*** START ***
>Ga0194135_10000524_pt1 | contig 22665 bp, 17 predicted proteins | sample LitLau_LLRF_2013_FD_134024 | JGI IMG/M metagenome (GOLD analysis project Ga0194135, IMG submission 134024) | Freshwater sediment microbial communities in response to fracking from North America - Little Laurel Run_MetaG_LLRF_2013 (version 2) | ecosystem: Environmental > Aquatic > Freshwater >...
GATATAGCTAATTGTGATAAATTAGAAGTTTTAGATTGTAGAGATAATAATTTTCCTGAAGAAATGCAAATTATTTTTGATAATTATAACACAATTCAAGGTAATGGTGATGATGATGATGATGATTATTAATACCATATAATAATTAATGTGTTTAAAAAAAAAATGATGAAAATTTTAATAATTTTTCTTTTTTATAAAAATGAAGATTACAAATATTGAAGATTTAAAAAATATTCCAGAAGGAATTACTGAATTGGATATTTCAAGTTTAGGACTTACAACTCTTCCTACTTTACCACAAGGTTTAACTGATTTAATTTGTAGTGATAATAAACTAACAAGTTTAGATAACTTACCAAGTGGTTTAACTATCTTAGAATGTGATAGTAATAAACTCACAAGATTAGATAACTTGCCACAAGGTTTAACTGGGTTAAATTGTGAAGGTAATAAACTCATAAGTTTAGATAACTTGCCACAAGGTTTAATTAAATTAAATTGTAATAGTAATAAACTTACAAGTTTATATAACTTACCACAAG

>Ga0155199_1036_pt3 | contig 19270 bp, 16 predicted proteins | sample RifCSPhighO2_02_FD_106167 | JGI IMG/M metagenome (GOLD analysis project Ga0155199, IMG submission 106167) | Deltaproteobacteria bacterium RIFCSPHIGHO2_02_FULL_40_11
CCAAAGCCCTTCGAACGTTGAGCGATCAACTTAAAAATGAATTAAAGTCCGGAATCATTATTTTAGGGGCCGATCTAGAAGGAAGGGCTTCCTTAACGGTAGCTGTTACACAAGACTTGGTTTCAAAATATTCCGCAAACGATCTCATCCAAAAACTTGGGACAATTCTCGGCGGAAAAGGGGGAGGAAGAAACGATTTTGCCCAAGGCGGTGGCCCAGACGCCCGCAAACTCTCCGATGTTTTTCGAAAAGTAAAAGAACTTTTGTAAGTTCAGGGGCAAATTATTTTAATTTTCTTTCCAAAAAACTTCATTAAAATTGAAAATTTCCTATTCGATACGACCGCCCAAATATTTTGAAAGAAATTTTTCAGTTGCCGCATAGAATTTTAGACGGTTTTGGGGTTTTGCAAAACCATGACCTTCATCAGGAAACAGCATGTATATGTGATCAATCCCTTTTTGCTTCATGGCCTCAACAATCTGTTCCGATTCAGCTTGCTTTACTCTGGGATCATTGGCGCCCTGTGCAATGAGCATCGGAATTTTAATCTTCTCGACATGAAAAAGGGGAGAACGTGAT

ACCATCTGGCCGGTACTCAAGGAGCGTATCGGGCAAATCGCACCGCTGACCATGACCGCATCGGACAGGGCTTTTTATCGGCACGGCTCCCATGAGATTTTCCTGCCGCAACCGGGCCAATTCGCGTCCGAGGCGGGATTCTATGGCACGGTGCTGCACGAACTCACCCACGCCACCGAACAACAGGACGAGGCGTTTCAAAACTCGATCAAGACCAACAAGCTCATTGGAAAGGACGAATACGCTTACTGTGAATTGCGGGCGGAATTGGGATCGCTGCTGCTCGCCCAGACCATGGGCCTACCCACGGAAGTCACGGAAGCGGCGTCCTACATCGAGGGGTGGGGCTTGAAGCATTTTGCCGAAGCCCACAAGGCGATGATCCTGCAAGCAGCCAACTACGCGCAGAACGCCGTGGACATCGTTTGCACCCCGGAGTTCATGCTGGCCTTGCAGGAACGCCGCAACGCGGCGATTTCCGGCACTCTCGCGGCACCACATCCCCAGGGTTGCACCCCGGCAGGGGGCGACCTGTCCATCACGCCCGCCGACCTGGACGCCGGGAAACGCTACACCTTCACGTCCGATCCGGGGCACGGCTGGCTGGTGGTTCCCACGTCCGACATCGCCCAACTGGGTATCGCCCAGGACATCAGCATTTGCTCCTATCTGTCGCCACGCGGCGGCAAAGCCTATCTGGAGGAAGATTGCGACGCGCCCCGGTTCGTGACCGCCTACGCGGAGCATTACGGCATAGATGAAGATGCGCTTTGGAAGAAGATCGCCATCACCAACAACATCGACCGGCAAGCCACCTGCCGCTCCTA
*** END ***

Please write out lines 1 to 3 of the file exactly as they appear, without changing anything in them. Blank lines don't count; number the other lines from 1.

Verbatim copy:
>Ga0194135_10000524_pt1 | contig 22665 bp, 17 predicted proteins | sample LitLau_LLRF_2013_FD_134024 | JGI IMG/M metagenome (GOLD analysis project Ga0194135, IMG submission 134024) | Freshwater sediment microbial communities in response to fracking from North America - Little Laurel Run_MetaG_LLRF_2013 (version 2) | ecosystem: Environmental > Aquatic > Freshwater >...
GATATAGCTAATTGTGATAAATTAGAAGTTTTAGATTGTAGAGATAATAATTTTCCTGAAGAAATGCAAATTATTTTTGATAATTATAACACAATTCAAGGTAATGGTGATGATGATGATGATGATTATTAATACCATATAATAATTAATGTGTTTAAAAAAAAAATGATGAAAATTTTAATAATTTTTCTTTTTTATAAAAATGAAGATTACAAATATTGAAGATTTAAAAAATATTCCAGAAGGAATTACTGAATTGGATATTTCAAGTTTAGGACTTACAACTCTTCCTACTTTACCACAAGGTTTAACTGATTTAATTTGTAGTGATAATAAACTAACAAGTTTAGATAACTTACCAAGTGGTTTAACTATCTTAGAATGTGATAGTAATAAACTCACAAGATTAGATAACTTGCCACAAGGTTTAACTGGGTTAAATTGTGAAGGTAATAAACTCATAAGTTTAGATAACTTGCCACAAGGTTTAATTAAATTAAATTGTAATAGTAATAAACTTACAAGTTTATATAACTTACCACAAG

>Ga0155199_1036_pt3 | contig 19270 bp, 16 predicted proteins | sample RifCSPhighO2_02_FD_106167 | JGI IMG/M metagenome (GOLD analysis project Ga0155199, IMG submission 106167) | Deltaproteobacteria bacterium RIFCSPHIGHO2_02_FULL_40_11